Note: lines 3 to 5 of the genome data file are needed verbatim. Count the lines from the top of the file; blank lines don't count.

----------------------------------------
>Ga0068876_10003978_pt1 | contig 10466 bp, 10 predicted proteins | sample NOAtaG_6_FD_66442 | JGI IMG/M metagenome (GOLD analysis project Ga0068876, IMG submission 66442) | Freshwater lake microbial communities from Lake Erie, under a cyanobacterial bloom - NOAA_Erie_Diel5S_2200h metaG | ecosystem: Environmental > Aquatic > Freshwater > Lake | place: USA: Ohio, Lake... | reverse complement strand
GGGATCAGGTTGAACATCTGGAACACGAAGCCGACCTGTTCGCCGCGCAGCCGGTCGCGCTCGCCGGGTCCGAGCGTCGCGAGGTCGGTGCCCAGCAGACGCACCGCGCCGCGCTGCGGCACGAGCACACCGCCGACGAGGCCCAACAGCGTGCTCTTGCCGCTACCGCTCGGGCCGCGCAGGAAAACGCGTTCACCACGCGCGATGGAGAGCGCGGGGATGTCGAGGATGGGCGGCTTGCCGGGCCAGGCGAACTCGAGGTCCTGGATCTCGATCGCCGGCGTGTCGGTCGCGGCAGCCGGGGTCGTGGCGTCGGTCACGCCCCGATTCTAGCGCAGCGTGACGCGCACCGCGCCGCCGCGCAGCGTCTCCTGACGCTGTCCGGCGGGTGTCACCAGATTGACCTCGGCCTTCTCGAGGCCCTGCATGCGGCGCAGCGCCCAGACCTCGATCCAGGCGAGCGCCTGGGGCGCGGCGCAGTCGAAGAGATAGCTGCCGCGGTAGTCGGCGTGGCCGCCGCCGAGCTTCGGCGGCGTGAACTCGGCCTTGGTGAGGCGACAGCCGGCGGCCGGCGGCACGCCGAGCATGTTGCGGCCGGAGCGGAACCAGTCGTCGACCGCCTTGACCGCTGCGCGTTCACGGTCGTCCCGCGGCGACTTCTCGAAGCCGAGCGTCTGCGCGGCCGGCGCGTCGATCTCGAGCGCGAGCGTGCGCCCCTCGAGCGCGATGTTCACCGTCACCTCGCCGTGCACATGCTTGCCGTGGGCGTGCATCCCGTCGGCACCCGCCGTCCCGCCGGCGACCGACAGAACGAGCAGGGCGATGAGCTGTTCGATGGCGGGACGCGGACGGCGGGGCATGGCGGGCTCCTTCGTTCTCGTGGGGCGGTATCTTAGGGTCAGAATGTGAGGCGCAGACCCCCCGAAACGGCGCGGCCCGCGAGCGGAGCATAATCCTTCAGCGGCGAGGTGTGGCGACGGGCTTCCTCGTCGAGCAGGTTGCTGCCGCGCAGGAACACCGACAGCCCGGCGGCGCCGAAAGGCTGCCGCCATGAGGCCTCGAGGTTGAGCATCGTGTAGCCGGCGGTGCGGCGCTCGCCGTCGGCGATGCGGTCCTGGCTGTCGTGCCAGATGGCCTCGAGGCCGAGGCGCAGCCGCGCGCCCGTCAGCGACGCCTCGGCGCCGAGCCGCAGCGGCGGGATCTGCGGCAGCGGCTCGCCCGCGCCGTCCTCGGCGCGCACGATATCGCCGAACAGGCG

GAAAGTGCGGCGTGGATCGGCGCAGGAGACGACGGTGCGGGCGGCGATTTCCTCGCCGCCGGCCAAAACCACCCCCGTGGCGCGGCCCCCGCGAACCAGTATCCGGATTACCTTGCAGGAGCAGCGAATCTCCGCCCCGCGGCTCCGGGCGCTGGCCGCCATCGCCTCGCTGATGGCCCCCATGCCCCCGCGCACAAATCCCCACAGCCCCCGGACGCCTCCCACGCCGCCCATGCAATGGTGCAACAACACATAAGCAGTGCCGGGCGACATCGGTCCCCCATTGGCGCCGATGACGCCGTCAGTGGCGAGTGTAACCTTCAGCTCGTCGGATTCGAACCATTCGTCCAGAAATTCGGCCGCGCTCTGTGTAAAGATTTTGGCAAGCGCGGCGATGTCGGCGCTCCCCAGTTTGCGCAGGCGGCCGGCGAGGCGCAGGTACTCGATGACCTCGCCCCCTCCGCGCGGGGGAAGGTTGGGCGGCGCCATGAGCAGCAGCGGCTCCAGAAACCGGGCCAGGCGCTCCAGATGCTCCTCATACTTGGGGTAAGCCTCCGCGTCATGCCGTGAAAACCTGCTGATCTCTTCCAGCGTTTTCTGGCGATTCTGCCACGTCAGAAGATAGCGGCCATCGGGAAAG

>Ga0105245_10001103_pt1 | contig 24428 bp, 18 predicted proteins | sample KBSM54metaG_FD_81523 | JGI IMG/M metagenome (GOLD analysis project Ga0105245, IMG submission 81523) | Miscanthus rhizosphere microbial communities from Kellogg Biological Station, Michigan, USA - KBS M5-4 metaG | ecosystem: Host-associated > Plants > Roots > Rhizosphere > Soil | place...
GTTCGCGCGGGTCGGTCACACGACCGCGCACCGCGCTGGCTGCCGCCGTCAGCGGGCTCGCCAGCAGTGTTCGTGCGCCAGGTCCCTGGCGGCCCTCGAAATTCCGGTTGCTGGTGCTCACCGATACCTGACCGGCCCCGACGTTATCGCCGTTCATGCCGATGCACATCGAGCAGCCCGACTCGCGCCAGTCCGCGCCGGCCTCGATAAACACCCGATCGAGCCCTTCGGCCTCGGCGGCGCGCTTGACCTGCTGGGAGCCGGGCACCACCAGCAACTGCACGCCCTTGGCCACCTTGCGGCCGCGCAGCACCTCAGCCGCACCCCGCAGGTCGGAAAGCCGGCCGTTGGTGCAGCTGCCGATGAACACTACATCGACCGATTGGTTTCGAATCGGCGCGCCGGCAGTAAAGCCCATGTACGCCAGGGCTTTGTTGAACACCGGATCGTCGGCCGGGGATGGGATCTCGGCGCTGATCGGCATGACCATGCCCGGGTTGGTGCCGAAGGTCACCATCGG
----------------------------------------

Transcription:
GAAAGTGCGGCGTGGATCGGCGCAGGAGACGACGGTGCGGGCGGCGATTTCCTCGCCGCCGGCCAAAACCACCCCCGTGGCGCGGCCCCCGCGAACCAGTATCCGGATTACCTTGCAGGAGCAGCGAATCTCCGCCCCGCGGCTCCGGGCGCTGGCCGCCATCGCCTCGCTGATGGCCCCCATGCCCCCGCGCACAAATCCCCACAGCCCCCGGACGCCTCCCACGCCGCCCATGCAATGGTGCAACAACACATAAGCAGTGCCGGGCGACATCGGTCCCCCATTGGCGCCGATGACGCCGTCAGTGGCGAGTGTAACCTTCAGCTCGTCGGATTCGAACCATTCGTCCAGAAATTCGGCCGCGCTCTGTGTAAAGATTTTGGCAAGCGCGGCGATGTCGGCGCTCCCCAGTTTGCGCAGGCGGCCGGCGAGGCGCAGGTACTCGATGACCTCGCCCCCTCCGCGCGGGGGAAGGTTGGGCGGCGCCATGAGCAGCAGCGGCTCCAGAAACCGGGCCAGGCGCTCCAGATGCTCCTCATACTTGGGGTAAGCCTCCGCGTCATGCCGTGAAAACCTGCTGATCTCTTCCAGCGTTTTCTGGCGATTCTGCCACGTCAGAAGATAGCGGCCATCGGGAAAG

>Ga0105245_10001103_pt1 | contig 24428 bp, 18 predicted proteins | sample KBSM54metaG_FD_81523 | JGI IMG/M metagenome (GOLD analysis project Ga0105245, IMG submission 81523) | Miscanthus rhizosphere microbial communities from Kellogg Biological Station, Michigan, USA - KBS M5-4 metaG | ecosystem: Host-associated > Plants > Roots > Rhizosphere > Soil | place...
GTTCGCGCGGGTCGGTCACACGACCGCGCACCGCGCTGGCTGCCGCCGTCAGCGGGCTCGCCAGCAGTGTTCGTGCGCCAGGTCCCTGGCGGCCCTCGAAATTCCGGTTGCTGGTGCTCACCGATACCTGACCGGCCCCGACGTTATCGCCGTTCATGCCGATGCACATCGAGCAGCCCGACTCGCGCCAGTCCGCGCCGGCCTCGATAAACACCCGATCGAGCCCTTCGGCCTCGGCGGCGCGCTTGACCTGCTGGGAGCCGGGCACCACCAGCAACTGCACGCCCTTGGCCACCTTGCGGCCGCGCAGCACCTCAGCCGCACCCCGCAGGTCGGAAAGCCGGCCGTTGGTGCAGCTGCCGATGAACACTACATCGACCGATTGGTTTCGAATCGGCGCGCCGGCAGTAAAGCCCATGTACGCCAGGGCTTTGTTGAACACCGGATCGTCGGCCGGGGATGGGATCTCGGCGCTGATCGGCATGACCATGCCCGGGTTGGTGCCGAAGGTCACCATCGG